Teaching World Languages for Social Justice: A Sourcebook of Principles and Practices offers principles based on theory, and innovative concepts, approaches, and practices illustrated through concrete examples, for promoting social justice and developing a critical praxis in foreign language classrooms in the U.S. and in wider world language communities. For educators seeking to translate these ideals into classroom practice in an environment dominated by the current standards movement and accountability measures, the critical insights on language education offered in this text will be widely welcomed.
The text is designed as a sourcebook for translating theory into practice. Each chapter includes the theoretical base, guidelines for practice, discussion of the relationship to existing practices in the world language classroom, suggestions for activity development (which can be integrated into a professional portfolio), illustrative examples, questions for reflection, and additional suggested readings.
Teaching World Languages for Social Justice is a primary or supplementary text for second and foreign language teaching methods courses and is equally appropriate for graduate courses in language education or educational studies.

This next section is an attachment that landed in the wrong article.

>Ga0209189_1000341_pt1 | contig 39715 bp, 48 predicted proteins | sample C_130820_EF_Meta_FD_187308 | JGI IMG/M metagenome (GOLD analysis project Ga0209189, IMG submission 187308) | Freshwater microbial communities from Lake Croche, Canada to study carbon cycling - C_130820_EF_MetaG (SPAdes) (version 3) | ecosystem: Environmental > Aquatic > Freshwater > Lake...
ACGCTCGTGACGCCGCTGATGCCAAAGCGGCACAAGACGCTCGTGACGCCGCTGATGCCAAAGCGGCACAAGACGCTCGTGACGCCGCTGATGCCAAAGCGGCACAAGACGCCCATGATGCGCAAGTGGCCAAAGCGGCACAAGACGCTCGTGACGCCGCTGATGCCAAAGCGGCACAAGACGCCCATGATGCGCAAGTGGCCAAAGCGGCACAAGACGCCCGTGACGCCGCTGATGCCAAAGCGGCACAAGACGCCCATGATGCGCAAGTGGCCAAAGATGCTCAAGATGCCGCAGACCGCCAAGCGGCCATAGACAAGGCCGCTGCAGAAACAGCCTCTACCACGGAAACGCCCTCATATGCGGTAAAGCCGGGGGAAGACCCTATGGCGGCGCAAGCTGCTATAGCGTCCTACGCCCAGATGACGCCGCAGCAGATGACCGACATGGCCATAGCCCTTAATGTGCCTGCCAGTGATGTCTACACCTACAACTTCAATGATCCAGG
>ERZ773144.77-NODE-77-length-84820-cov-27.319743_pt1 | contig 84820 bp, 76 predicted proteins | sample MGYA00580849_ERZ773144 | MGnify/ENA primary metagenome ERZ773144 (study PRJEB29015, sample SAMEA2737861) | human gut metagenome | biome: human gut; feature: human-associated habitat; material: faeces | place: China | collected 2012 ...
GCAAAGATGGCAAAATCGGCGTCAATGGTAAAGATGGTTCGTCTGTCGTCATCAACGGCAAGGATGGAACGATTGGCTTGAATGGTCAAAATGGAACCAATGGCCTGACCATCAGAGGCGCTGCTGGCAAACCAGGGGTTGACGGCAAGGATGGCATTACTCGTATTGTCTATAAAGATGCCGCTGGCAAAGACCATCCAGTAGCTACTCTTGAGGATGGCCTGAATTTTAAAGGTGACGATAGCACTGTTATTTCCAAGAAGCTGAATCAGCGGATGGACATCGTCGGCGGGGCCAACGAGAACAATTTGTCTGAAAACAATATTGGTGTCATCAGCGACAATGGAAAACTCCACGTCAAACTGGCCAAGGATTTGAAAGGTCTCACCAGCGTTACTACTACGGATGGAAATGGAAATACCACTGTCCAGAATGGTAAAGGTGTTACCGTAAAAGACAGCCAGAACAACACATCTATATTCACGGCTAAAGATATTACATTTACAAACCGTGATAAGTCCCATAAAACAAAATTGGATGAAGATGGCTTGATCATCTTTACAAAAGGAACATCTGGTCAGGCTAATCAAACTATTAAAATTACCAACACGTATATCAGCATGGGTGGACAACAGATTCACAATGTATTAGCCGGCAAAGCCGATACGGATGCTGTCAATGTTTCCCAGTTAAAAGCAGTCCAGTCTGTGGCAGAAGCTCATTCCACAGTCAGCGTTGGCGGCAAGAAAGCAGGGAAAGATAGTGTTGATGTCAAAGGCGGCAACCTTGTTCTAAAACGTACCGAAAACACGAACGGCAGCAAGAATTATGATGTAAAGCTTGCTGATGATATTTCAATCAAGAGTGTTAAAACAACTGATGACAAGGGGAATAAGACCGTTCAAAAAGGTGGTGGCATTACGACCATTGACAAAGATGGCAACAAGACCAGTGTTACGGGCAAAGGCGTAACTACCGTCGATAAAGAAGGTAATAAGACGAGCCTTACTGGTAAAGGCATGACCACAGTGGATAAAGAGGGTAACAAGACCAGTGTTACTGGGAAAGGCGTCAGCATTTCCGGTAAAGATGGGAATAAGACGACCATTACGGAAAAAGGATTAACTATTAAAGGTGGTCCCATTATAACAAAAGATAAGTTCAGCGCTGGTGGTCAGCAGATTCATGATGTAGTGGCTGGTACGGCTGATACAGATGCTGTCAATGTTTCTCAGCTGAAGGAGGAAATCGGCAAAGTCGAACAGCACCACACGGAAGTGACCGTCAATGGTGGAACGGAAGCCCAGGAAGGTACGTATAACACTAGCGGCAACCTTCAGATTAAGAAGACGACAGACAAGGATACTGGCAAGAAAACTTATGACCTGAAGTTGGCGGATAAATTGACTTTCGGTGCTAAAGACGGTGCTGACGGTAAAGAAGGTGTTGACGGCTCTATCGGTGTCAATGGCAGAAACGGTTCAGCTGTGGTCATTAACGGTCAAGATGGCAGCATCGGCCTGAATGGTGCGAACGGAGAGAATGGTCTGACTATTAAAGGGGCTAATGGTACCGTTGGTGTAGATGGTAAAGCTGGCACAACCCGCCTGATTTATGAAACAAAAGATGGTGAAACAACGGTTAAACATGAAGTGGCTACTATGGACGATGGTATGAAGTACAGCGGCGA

Table of Contents
Contents: Preface. Leaving the Marketplace. Dialogical Classrooms: Foundations of a New Foundation. Teacher Preparation as the Basis for Praxis. The Politics of Grammar and Vocabulary. Canon Fire: Why Literature Still Has Its Place. Critical Disclosure and Visual Analysis as Pedagogy. Crossing the Lines: Interdisciplinary Possibilities. A Small Virtual World After All: Communities in Cyberspace. Reconcile! Toward a Unified Discipline. Appendix: Language Spoken at Home for the United States: 2000.
"Osborn’s work represents a wonderful addition to the library of any critical pedagogue-language educators and teacher educators...this book is also an essential read for any undergraduate and graduate teacher preparation program endeavoring to provide beginning teachers as well as more experienced ones with opportunities to critically explore issues and challenges pertinent to the FL teaching world." -- Lauren Cammarata, University of Georgia